By
Mike Smith

Client-side error handling in Angular

AngularJS is a popular open-source JavaScript MVC framework that lets you build highly structured, testable, and maintainable front-end applications. Angular is most commonly used on single-page applications. Stable and reliable single page applications depend on solid client-side error logging tools and techniques. But, getting the right exception data and context isn't always easy. We're going to dive into how to capture, handle and debug Angular errors.

Error Logging in Angular with $exceptionHandler

Uncaught exceptions in AngularJS are all funneled through the $exceptionHandler service. Fantastic! This service is very simple by design. When unmodified, $exceptionHandler sends all uncaught exceptions to the $log.error service. The $log.error service passes the error through to the client's console.

Here is the structure for an $exceptionHandler call:

$exceptionHandler(exception, [cause]);

What is this? When we call $exceptionHandler, we can pass two arguments:

  • exception: The exception associated with the error the application encountered.
  • cause: Additional context about the cause of the exception.

The second argument, cause, is entirely optional. It can be helpful when writing exception handlers or adding external handling functionality.

Extended $exceptionHandler

If we let $exceptionHandler simply run on its own and logging uncaught exceptions to the console in production isn't very useful. Fortunately, Angular has a handful of ways to extend $exceptionHandler to take more action and gather more context when errors occur.

Basic Configuration

Here is the basic configuration setup for handling with $exceptionHandler:

angular.module('exceptionOverride', []).factory('$exceptionHandler',
  function() {}
);

This code creates an Angular Module. We can extend the module by using .factory(). This is an alternative to $provider.factory() inside a chained .config() on the module.

Now that we have the base Angular code, we can actually capture some exceptions. Example:

angular.module('exceptionOverride', []).factory('$exceptionHandler',
  function() {
    return function(exception, cause) {
      exception.message += 'Angular Exception: "' + cause + '"';
      throw exception;
    };
  }
);

Augmenting your Angular error handling with Rollbar

Let's get our Rollbar on. :-) By including the popular Rollbar community notifier ng-rollbar SDK in your Angular application, errors are automatically captured, grouped and reported. And with much more contextual data than the console provides.

The first thing you'll want to do is sign up for a Rollbar account. Once you're signed up, you'll create a new Project. Since we're using Angular, we'll select JavaScript for thre language. Next, you'll receive a client-side access token which you'll need to save for later.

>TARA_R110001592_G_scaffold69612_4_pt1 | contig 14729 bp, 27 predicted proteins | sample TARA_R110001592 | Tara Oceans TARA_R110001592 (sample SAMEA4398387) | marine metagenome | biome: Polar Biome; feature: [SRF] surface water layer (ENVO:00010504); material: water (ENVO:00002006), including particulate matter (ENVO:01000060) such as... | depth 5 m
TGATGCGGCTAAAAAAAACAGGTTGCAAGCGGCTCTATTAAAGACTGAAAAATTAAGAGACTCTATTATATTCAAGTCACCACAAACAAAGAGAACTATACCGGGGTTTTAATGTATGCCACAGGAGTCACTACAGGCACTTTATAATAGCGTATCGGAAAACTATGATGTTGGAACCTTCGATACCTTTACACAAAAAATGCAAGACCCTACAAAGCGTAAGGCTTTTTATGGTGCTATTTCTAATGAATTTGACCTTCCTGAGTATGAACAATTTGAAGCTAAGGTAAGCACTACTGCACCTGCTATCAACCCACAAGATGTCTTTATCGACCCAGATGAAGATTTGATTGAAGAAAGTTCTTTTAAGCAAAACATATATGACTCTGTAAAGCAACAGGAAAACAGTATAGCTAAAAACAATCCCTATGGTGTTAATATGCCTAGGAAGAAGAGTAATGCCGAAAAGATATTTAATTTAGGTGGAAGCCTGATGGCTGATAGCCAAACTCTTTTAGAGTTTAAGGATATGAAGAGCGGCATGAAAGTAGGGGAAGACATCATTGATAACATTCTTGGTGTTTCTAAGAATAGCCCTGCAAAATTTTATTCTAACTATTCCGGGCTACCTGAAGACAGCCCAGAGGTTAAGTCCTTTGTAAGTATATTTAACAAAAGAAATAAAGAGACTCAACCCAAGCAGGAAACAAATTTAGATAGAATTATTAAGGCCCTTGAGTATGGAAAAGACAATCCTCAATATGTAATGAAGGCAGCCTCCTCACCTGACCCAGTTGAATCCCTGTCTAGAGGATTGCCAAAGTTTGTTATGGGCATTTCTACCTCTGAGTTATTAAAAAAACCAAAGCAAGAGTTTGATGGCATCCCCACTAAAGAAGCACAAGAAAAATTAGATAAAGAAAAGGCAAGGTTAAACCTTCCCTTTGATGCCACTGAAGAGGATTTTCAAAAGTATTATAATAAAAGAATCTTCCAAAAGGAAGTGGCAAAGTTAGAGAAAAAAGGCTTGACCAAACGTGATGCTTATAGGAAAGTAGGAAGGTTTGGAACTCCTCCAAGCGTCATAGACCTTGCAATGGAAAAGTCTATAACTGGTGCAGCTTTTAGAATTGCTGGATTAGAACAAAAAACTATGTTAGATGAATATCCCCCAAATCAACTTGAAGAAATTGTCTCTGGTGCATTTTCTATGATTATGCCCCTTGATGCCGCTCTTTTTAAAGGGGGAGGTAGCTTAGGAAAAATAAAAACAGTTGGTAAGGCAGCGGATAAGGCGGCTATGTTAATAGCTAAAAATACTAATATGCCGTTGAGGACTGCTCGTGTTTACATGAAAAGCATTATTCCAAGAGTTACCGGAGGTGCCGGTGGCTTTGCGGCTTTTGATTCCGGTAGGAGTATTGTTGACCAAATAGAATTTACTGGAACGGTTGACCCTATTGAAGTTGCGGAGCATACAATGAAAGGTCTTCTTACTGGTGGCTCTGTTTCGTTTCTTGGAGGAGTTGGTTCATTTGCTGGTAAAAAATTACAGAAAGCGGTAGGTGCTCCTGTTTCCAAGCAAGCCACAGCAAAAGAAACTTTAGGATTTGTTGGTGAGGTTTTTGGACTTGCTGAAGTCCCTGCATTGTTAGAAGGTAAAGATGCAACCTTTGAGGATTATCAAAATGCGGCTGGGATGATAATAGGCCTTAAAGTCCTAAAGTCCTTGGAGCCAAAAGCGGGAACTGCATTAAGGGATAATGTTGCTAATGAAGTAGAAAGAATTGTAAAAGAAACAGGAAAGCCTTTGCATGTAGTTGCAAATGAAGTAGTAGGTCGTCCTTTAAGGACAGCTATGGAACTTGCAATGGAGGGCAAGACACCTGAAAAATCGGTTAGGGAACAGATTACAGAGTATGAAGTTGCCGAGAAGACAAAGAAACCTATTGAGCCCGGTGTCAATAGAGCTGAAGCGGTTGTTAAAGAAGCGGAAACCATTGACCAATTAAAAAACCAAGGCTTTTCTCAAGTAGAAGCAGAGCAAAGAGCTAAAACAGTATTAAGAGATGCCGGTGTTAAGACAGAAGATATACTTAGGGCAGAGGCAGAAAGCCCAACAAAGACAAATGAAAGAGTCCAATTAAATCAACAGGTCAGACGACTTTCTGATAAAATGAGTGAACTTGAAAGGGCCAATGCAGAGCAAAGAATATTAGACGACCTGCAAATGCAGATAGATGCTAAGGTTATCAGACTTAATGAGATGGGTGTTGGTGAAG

Don't worry about the script tag provided. We'll be installing the ng-rollbar SDK instead to use Rollbar with Angular 1.x (ng-rollbar is not currently compatible with Angular 2).

Installing ng-rollbar

Installing ng-rollbar is easy. Simply run:

bower install ng-rollbar --save

Then, include the SDK in your application with this script tag:

<script type="text/javascript" src="bower_components/ng-rollbar/ng-rollbar.min.js"></script>

Inject the library into your app.js file:

var app = angular.module('myApp', ['tandibar/ng-rollbar']);

Configuring ng-rollbar

The last thing you'll need to do is update your application's configuration:

app.config(function(RollbarProvider) {
  RollbarProvider.init({
    accessToken: "YOUR_ACCESS_TOKEN",
    captureUncaught: true,
    payload: {
      environment: 'YOUR_ENVIRONMENT'
    }
  });
});

You can test if everything was set up correctly by opening a console window and entering this:

window.onerror("TestRollbarError: testing window.onerror", window.location.href);

Once everything is installed correctly, you should see the TestRollbarError in Rollbar.

Manually handling errors with Rollbar

To manually handle errors, just inject Rollbar into the corresponding Angular component. This code looks something like this:

myApp.controller('MainCtrl', function($scope, Rollbar) {
  $scope.onSomeEvent = function() {
    Rollbar.error('this is an error with special handling');
  };
});

You can also flag errors by severity, so that you can make sure the most critical errors are known and handled first.

// Rollbar severities
Rollbar.critical("some critical error"); // most severe
Rollbar.error("some error");
Rollbar.warning("some warning");
Rollbar.info("some info");
Rollbar.debug("some debug message"); // least severe

Debugging errors with data in Rollbar

Now that you have Rollbar integrated into your Angular app, any errors that occur, automatically get captured, grouped and reported to your new Project in Rollbar. You'll be able to quickly and easily see what errors are occurring, how often they occur and the full context and analytics into all of your exceptions. Rollbar collects a wide variety of context data for each error, including detailed stack traces, request params, URL, environment, affected users, browser, location, host and much more.

I hope this was a helpful intro on error handling in AngularJS and how easy it is to get started. If you haven’t already, signup for a 14-day free trial of Rollbar and let us help you defeat annoying client-side JavaScript errors!

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